CINCINNATI -- First baseman Steve Pearce sprained his right ankle in the bottom of the second inning on Monday while chasing down a throwing error. One inning later, Jeff Clement replaced him in the lineup.
Reds left fielder Jonny Gomes hit a hard smash that Pirates third baseman Delwyn Young corralled, but he threw the ball well wide of the bag, forcing Pearce to dive to the left field side of the base.
As Gomes headed for second base, Pearce chased down the ball, but after retrieving it and throwing to second, he appeared to twist his right ankle. He hobbled around for a few minutes, and Pittsburgh manager John Russell and team trainer Brad Henderson emerged from the dugout to check on him. But after a short delay, Pearce returned to his position and the game resumed.
After the Pirates batted in the top of the third inning, though, Russell took Pearce out of the game.
LaRoche still awaiting to get 'back' in lineup
CINCINNATI -- For the third straight game, Andy LaRoche is not in the starting lineup, and manager John Russell said before Monday's game that he's not exactly sure when his third baseman will return.
"I really don't know -- when he's feeling better," Russell said. "We'll see how he comes in [Tuesday]. Make it through today, sleep and get up, and come in tomorrow."
LaRoche has been bothered by a stiff back, and after going 0-for-4 on Friday while making his career debut in the leadoff spot, he hasn't been in the lineup since. He said before Sunday's game that he's been feeling pretty good, but evidently, his back hasn't felt that good.
"I talked to him, and he's starting to feel better," Russell said. "We'll just keep going day-to-day with it."
LaRoche, who's hitting .256 with three home runs and 10 RBIs, was spotted briefly in the clubhouse before Monday's game with the Reds, but he quickly scurried away.
Iwamura hopes for breakout with bat
CINCINNATI -- After breaking out of a slump of nearly historic proportions, second baseman Aki Iwamura is poised to rocket his batting average to a respectable level. At least, that's the hope of manager John Russell.
Before Sunday's win over Atlanta, Iwamura had gone hitless in his last 34 at-bats, the longest single-season streak by a Pirates position player since Hal Finney in 1936. But Iwamura, who has been bothered recently by a sore hamstring, went 2-for-5 with a single and a double on Sunday to raise his batting average nine points (.152 to .161).
"Hopefully, we can start heading in the upward direction instead of hovering so low," Russell said. "His approach was much better. He stayed on the ball much better, and he wasn't spinning out as much. He has the ability to drive balls when he stays within himself. Hopefully, that's a step in the right direction."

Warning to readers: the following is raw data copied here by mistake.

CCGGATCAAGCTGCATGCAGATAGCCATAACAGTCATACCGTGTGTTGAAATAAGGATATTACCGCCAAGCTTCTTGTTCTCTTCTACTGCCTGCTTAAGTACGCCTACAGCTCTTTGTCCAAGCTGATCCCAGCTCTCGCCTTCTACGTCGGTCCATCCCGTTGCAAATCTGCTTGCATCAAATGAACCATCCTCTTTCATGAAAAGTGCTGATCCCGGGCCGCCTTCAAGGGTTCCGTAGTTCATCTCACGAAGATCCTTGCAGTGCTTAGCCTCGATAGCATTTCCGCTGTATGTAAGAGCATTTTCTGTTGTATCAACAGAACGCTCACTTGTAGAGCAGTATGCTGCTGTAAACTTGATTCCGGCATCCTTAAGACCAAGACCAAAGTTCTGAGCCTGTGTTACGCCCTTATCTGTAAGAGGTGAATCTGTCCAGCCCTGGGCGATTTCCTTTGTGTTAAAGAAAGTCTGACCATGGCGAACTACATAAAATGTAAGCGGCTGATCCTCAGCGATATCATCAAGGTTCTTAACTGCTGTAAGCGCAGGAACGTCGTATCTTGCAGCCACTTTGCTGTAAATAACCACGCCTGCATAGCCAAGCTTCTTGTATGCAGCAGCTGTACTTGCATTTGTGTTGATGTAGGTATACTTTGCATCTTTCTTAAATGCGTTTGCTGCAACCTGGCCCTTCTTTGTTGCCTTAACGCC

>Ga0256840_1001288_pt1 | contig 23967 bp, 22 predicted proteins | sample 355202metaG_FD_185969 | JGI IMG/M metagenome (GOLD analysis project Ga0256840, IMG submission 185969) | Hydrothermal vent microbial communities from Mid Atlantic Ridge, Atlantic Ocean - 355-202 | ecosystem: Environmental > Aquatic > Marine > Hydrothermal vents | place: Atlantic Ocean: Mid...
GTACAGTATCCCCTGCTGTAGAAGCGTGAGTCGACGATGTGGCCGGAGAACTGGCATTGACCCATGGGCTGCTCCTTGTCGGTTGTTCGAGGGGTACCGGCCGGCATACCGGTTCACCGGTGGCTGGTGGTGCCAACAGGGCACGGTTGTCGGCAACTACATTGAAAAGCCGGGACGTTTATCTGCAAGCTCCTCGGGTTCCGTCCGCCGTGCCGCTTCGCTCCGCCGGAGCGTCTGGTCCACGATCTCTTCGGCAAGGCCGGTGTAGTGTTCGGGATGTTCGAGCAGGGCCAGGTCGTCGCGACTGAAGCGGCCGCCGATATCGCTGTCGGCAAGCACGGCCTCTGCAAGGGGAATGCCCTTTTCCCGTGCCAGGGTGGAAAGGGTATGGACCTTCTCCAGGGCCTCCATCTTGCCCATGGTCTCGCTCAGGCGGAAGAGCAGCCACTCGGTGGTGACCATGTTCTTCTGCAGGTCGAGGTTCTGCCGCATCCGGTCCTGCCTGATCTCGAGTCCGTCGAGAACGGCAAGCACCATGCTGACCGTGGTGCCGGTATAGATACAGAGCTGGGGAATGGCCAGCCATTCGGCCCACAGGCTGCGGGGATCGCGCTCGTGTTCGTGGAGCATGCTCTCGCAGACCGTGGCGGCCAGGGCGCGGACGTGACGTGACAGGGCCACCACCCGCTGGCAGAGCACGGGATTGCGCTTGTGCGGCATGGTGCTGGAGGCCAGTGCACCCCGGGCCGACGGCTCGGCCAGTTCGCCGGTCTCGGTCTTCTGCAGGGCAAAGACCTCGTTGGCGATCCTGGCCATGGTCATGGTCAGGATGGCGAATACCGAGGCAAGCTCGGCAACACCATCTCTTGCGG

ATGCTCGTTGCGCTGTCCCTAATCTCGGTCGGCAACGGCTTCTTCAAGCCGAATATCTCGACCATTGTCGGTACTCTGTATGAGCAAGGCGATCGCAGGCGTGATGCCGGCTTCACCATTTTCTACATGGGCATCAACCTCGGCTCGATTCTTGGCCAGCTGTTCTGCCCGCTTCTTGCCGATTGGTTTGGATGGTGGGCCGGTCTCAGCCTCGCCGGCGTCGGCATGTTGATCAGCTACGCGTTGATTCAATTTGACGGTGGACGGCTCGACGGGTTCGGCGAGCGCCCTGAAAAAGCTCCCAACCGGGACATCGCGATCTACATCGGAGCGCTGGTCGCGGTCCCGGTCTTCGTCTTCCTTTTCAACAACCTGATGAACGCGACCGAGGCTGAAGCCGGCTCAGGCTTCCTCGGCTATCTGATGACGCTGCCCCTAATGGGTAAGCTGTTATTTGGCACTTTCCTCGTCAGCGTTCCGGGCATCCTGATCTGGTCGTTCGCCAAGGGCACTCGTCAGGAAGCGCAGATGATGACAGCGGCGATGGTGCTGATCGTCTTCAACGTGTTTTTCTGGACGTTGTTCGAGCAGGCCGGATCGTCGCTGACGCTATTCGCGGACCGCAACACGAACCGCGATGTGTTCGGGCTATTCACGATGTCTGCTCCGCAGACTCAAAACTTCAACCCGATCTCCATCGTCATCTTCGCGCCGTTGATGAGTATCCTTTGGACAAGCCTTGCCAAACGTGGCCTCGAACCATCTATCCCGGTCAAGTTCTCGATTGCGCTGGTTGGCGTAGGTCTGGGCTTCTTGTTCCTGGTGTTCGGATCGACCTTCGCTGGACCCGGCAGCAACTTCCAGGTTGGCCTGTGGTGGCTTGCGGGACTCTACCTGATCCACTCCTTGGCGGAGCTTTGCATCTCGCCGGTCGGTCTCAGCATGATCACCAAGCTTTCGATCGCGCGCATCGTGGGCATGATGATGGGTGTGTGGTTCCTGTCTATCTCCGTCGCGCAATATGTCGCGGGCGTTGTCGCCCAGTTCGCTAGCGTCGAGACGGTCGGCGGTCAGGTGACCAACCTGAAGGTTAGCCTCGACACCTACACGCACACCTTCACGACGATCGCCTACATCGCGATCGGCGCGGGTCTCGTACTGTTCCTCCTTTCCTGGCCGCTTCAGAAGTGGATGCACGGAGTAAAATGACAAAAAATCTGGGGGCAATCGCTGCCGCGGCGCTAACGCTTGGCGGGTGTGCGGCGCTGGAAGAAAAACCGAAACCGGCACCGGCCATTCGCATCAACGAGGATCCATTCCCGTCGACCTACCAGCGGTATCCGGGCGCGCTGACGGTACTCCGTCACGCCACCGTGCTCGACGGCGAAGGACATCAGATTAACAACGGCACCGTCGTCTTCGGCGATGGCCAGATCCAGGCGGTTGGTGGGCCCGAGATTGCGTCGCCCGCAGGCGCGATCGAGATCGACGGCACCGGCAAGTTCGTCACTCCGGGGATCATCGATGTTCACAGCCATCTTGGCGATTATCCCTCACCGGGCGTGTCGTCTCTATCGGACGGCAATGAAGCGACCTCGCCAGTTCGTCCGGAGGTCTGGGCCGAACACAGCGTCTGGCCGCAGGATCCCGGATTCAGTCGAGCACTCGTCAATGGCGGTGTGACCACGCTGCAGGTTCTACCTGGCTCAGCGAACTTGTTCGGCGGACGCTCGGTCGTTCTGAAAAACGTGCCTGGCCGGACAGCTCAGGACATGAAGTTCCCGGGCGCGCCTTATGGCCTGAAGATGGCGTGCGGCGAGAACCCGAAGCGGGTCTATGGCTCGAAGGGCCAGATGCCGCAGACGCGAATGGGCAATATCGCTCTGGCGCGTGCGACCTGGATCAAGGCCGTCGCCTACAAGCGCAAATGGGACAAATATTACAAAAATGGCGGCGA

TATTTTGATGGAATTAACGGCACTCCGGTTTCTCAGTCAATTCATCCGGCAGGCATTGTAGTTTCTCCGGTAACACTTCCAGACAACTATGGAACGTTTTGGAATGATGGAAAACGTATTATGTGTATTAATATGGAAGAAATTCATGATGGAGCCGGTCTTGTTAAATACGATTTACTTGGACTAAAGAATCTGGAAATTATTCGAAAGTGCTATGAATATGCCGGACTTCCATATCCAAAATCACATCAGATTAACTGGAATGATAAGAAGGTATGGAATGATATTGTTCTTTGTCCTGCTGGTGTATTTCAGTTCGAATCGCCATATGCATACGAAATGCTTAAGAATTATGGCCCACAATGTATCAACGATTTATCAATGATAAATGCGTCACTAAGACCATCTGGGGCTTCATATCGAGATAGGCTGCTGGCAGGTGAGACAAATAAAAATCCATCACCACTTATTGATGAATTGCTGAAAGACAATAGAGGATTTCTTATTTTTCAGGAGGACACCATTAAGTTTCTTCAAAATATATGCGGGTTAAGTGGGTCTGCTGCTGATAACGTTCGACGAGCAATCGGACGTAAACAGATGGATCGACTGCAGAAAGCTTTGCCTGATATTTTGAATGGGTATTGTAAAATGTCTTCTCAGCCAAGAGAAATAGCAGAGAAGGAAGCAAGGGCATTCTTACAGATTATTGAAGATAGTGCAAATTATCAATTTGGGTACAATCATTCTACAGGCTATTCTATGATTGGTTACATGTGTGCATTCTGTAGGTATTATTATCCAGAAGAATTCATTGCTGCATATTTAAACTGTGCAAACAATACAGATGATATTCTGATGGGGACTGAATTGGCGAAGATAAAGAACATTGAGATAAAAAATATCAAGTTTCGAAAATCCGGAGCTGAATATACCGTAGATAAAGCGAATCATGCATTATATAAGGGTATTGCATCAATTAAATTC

With just four hits this past month, how can Russell have confidence that Iwamura will continue working out of his slump?
"A shattered-bat single can jump-start anybody," Russell said. "It's just a matter of getting on base. When you're in those slumps, getting to first is a challenge sometimes. He's talked about feeling better. We're seeing improvement in his batting practice. He's worked really hard and hopefully, it's starting to pay some dividends for him."
Shedding some light in Cincinnati
CINCINNATI -- As the Pirates headed from the visitors' clubhouse at Great American Ball Park to the field, they were greeted with a sign taped to the door that read:
There will be no use of the video board tonight except for the linescore and team lineups until the seventh inning.
There will be no music tonight except for an old-time band and an organ until the middle of the seventh.
The middle of the seventh will be extended by 60 seconds and will feature fireworks.
The reason: the Reds on Monday celebrated the 75th anniversary of the first night baseball game in Major League history. It happened May 24, 1935 at Crosley Field, and three-quarters of a century later, the Reds went "unplugged," outfitting the scoreboard to make it look similar to its appearance in 1935.
In the seventh inning, an original lamp from 1935 will be switched on, celebrating the moment President Franklin D. Roosevelt lit the ballpark with a flick of his finger.
Josh Katzowitz is a contributor to MLB.com. This story was not subject to the approval of Major League Baseball or its clubs.